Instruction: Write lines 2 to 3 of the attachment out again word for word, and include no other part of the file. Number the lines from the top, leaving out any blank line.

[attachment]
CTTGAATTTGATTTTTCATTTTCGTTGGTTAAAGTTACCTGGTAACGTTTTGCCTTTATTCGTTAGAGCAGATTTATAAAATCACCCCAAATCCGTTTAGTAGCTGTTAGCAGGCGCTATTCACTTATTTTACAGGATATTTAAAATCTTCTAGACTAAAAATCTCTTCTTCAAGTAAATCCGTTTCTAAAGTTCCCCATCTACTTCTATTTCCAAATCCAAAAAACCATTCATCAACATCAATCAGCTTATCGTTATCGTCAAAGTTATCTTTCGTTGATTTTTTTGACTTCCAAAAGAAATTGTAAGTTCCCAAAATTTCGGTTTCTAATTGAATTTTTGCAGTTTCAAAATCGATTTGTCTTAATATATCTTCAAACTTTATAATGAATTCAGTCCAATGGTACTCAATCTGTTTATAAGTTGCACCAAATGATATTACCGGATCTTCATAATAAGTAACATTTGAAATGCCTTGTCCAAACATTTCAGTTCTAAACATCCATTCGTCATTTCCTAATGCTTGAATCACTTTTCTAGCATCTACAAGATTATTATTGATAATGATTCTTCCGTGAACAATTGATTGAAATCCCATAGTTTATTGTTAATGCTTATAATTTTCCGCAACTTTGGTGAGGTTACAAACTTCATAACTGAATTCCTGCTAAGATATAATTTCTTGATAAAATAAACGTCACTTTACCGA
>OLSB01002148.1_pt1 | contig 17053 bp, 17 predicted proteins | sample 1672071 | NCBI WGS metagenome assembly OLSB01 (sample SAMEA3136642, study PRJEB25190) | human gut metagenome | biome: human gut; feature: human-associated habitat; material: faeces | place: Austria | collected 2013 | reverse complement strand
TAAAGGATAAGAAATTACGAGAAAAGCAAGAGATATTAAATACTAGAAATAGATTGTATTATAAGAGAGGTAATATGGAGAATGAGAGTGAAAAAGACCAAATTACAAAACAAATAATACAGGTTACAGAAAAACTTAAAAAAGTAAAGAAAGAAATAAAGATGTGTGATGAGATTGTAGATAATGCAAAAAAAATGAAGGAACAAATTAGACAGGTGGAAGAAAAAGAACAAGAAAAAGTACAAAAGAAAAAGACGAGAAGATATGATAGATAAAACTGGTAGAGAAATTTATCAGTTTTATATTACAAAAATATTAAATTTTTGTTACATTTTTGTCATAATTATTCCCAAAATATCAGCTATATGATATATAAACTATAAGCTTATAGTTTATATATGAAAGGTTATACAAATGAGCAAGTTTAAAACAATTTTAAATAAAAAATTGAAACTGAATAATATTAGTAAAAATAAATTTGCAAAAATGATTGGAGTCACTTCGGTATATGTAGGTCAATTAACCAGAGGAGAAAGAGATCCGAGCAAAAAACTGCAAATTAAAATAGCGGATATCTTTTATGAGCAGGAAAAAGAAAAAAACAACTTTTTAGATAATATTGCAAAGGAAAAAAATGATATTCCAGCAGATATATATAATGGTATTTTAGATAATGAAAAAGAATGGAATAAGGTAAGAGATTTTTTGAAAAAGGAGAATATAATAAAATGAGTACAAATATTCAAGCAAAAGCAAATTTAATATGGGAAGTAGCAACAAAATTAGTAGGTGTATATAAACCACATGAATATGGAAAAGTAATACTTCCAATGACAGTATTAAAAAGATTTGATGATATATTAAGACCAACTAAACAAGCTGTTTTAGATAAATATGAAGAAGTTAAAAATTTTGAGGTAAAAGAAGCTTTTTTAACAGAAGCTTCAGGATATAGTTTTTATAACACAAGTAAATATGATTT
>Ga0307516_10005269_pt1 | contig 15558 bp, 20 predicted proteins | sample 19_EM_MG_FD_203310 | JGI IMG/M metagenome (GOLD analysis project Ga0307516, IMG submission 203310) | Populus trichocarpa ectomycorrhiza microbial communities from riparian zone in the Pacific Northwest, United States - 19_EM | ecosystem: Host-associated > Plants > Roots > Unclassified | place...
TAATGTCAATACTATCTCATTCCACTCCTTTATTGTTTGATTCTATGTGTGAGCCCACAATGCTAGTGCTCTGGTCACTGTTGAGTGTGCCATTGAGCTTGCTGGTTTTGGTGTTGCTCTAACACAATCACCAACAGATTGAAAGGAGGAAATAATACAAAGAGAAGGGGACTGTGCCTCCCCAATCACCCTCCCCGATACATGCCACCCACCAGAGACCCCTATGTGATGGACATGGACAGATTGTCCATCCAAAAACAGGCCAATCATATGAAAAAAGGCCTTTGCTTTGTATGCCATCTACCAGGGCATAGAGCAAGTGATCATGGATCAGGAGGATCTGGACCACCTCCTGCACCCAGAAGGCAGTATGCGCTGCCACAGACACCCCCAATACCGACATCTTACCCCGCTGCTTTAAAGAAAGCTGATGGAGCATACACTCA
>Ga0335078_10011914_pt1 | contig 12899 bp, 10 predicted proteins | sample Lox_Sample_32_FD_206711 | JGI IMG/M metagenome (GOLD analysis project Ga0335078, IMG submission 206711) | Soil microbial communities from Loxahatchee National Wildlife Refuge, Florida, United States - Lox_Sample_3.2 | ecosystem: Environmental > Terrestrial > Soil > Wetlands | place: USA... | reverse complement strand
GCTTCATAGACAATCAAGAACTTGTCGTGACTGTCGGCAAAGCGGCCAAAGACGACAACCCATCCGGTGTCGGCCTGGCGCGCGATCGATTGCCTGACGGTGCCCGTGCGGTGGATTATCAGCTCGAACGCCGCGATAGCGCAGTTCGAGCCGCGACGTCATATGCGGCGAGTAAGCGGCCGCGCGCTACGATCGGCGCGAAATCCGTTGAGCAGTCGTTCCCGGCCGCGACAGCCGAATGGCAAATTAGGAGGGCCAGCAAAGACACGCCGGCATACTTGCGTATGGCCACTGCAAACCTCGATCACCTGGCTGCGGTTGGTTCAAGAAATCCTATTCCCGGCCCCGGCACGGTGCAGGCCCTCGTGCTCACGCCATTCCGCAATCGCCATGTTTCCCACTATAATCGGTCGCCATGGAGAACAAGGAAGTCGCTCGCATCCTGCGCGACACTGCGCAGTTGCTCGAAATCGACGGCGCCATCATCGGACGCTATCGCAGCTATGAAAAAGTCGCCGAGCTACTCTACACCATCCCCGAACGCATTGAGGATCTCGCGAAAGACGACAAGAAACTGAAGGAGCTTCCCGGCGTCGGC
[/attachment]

>OLSB01002148.1_pt1 | contig 17053 bp, 17 predicted proteins | sample 1672071 | NCBI WGS metagenome assembly OLSB01 (sample SAMEA3136642, study PRJEB25190) | human gut metagenome | biome: human gut; feature: human-associated habitat; material: faeces | place: Austria | collected 2013 | reverse complement strand
TAAAGGATAAGAAATTACGAGAAAAGCAAGAGATATTAAATACTAGAAATAGATTGTATTATAAGAGAGGTAATATGGAGAATGAGAGTGAAAAAGACCAAATTACAAAACAAATAATACAGGTTACAGAAAAACTTAAAAAAGTAAAGAAAGAAATAAAGATGTGTGATGAGATTGTAGATAATGCAAAAAAAATGAAGGAACAAATTAGACAGGTGGAAGAAAAAGAACAAGAAAAAGTACAAAAGAAAAAGACGAGAAGATATGATAGATAAAACTGGTAGAGAAATTTATCAGTTTTATATTACAAAAATATTAAATTTTTGTTACATTTTTGTCATAATTATTCCCAAAATATCAGCTATATGATATATAAACTATAAGCTTATAGTTTATATATGAAAGGTTATACAAATGAGCAAGTTTAAAACAATTTTAAATAAAAAATTGAAACTGAATAATATTAGTAAAAATAAATTTGCAAAAATGATTGGAGTCACTTCGGTATATGTAGGTCAATTAACCAGAGGAGAAAGAGATCCGAGCAAAAAACTGCAAATTAAAATAGCGGATATCTTTTATGAGCAGGAAAAAGAAAAAAACAACTTTTTAGATAATATTGCAAAGGAAAAAAATGATATTCCAGCAGATATATATAATGGTATTTTAGATAATGAAAAAGAATGGAATAAGGTAAGAGATTTTTTGAAAAAGGAGAATATAATAAAATGAGTACAAATATTCAAGCAAAAGCAAATTTAATATGGGAAGTAGCAACAAAATTAGTAGGTGTATATAAACCACATGAATATGGAAAAGTAATACTTCCAATGACAGTATTAAAAAGATTTGATGATATATTAAGACCAACTAAACAAGCTGTTTTAGATAAATATGAAGAAGTTAAAAATTTTGAGGTAAAAGAAGCTTTTTTAACAGAAGCTTCAGGATATAGTTTTTATAACACAAGTAAATATGATTT